Video of the Week: Liam Gallagher - "For What It's Worth"

Some music acts deserve our full attention because of the legacy that spawned them. And so it goes that former Oasis lead vocalist Liam Gallagher delivers his much anticipated solo long player As You Were (Warner Brothers) on October 6th followed by short tour in selecti cities in North America in November. The songs -- "For What It's Worth," "Chinatown," and "Wall of Glass" (12 million streams!) -- are deservedly getting fantastic press from journalists and public alike. When the Manchaster-based anthem rock band disbanded, the Brothers Gallagher seemed destined for the scrap heap. Could the parts equal the power of the collective? Well, yes and no. Neither brother has released a solo album to rival either Definitely Maybe or (What's The Story) Morning Glory?. I certainly prefer Liam's sneering vocals over Noel's comfortable vocals and Noel's songwriting chops over his younger brother's tunes. Yes, together they were a force of nature. Apart...? I liked Beady Eye songs, but didn't love either of their albums. And to be fair, I've not given Noel's solo albums my full attention. Read more »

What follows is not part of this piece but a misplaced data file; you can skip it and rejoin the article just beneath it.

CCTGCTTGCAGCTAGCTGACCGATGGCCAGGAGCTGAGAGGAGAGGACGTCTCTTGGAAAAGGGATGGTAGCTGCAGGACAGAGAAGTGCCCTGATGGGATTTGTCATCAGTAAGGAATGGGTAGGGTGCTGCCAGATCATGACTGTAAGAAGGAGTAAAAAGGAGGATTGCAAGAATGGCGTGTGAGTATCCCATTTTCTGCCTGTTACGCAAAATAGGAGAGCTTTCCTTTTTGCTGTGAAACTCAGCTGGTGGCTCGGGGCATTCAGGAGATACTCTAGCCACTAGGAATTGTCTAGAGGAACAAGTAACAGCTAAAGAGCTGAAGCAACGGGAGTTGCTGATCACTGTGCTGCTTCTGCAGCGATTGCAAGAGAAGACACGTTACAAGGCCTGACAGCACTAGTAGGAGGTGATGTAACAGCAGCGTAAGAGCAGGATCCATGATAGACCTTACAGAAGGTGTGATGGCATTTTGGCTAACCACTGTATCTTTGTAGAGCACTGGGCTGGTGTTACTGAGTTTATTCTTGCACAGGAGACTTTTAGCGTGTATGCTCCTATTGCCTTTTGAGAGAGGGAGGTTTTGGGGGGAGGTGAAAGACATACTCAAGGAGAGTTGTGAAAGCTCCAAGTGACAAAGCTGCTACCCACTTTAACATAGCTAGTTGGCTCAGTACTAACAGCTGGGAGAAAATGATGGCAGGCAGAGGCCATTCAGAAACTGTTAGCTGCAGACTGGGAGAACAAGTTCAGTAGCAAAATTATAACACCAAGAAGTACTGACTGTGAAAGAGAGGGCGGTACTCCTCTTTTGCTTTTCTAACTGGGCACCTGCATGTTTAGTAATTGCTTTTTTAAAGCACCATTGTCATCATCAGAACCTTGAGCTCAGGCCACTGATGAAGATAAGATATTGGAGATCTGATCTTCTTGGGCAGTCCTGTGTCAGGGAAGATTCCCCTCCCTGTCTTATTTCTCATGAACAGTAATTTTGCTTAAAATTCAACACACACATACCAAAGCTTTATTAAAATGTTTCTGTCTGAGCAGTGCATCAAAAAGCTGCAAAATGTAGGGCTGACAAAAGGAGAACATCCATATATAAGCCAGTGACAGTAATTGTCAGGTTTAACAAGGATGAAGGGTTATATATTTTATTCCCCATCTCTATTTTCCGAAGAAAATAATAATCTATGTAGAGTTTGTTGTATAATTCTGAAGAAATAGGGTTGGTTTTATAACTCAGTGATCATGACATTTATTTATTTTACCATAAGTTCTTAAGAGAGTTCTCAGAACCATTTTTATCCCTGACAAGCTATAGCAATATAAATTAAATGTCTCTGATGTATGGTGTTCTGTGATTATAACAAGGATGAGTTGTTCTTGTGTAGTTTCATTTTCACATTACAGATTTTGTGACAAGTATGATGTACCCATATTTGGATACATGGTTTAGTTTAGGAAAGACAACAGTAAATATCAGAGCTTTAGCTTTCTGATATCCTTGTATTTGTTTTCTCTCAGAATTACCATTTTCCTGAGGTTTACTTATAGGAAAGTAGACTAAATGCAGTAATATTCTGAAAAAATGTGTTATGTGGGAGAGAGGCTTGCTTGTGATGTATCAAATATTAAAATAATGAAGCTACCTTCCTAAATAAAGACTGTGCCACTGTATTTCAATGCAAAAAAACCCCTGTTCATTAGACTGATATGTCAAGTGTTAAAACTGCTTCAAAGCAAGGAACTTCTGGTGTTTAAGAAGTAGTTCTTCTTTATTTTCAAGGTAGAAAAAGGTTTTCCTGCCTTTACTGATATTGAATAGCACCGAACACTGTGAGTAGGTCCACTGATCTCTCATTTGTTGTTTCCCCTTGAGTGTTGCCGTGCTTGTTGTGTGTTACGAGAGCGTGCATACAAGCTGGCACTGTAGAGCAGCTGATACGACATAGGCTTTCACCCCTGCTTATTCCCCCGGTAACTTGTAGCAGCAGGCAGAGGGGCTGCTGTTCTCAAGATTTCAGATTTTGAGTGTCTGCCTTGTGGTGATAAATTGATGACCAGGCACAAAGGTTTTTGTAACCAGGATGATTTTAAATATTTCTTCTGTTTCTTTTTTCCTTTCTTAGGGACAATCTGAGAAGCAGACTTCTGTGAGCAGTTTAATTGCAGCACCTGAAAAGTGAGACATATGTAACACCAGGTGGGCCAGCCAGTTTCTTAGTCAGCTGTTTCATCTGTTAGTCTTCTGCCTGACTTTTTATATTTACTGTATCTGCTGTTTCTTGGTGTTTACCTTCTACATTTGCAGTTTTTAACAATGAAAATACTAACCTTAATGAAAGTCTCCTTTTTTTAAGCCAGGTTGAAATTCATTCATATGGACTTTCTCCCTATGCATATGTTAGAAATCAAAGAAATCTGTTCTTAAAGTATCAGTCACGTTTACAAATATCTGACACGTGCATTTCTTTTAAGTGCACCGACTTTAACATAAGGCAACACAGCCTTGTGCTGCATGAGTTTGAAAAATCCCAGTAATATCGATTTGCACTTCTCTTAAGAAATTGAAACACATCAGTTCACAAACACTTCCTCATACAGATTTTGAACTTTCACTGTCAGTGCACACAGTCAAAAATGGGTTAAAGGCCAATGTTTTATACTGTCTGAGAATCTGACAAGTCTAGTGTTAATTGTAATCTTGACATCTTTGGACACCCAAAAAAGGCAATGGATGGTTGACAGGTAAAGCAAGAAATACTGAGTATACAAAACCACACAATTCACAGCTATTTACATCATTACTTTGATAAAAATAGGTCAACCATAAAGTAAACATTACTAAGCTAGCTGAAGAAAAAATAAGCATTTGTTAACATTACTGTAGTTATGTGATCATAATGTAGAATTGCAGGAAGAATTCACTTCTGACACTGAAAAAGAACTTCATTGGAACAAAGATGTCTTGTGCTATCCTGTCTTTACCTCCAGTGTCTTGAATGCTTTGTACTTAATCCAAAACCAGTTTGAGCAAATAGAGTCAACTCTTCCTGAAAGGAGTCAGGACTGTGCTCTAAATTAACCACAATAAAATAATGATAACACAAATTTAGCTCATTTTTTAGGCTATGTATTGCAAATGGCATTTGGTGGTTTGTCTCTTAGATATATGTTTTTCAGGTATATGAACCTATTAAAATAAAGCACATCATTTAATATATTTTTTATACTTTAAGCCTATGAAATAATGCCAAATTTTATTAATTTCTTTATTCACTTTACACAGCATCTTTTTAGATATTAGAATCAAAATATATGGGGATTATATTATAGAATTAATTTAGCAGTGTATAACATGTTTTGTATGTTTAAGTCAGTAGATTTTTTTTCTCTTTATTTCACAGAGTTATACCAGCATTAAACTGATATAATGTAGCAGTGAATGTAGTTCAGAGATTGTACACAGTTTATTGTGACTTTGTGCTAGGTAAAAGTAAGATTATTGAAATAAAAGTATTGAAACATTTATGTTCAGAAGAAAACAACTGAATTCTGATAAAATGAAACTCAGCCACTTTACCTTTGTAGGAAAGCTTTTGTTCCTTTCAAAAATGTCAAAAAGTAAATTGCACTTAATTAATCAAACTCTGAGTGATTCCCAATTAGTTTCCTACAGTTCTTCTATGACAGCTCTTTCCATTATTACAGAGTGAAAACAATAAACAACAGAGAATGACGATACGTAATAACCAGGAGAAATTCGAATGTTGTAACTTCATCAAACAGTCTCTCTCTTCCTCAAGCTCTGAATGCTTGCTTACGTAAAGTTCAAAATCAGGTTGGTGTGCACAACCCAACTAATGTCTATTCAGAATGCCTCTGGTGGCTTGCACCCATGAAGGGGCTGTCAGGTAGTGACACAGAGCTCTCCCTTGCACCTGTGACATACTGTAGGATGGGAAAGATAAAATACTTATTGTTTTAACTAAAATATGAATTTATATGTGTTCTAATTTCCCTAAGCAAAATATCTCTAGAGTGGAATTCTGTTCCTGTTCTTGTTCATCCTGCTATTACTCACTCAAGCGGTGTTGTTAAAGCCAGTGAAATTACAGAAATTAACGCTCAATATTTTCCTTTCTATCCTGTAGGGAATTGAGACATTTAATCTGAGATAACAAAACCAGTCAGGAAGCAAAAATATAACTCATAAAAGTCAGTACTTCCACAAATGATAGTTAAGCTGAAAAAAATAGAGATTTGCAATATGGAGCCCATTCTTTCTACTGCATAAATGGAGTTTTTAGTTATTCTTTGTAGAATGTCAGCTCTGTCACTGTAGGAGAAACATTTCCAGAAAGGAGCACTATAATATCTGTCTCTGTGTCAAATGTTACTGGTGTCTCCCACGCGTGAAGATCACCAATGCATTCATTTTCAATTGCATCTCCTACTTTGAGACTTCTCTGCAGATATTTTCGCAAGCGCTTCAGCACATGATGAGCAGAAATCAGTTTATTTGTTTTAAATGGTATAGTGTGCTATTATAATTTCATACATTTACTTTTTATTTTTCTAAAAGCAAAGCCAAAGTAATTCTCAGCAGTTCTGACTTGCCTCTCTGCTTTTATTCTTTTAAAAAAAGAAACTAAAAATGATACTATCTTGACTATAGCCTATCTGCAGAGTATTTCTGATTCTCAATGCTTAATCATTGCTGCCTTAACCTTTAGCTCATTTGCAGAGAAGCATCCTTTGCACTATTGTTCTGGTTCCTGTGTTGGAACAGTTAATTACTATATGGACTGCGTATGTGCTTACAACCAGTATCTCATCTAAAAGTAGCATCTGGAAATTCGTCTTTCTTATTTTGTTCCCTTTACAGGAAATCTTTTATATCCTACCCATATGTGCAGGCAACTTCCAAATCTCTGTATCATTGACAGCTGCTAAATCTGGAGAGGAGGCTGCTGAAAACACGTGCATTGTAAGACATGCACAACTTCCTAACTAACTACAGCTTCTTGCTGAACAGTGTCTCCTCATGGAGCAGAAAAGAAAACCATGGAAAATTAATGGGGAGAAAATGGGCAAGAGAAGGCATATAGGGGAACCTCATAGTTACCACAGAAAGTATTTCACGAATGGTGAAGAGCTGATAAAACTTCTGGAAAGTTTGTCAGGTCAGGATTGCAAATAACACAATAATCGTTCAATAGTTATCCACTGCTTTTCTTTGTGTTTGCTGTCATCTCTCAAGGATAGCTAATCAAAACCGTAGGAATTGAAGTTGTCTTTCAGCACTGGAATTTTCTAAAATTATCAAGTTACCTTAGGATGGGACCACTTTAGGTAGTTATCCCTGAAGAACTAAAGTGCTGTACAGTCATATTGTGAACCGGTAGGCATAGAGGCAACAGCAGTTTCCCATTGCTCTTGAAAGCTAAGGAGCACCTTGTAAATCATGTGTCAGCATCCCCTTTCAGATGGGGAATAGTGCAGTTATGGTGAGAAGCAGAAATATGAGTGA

Single of the Week: Glen Campbell - "I'm Not Gonna Miss You"

"I'm Not Gonna Miss You" is one of the last songs Glen recorded in the studio before being forced to retire from the music business due to his well-documented slide into alzheimer's. The lyrics reflect all of the pain and suffering so many feel when dealing with this brutal disease. Written specifically for his documentary I'll Be Me -- see it; you will not easily forget it or Glen's much-deserved legacy as one of the giants of the music industry, country or otherwise. This video features some of the moments from the film which captures his unforgettable farewell tour with his family and friends in tow -- both on stage and off. RIP, Glen! You were one talented man.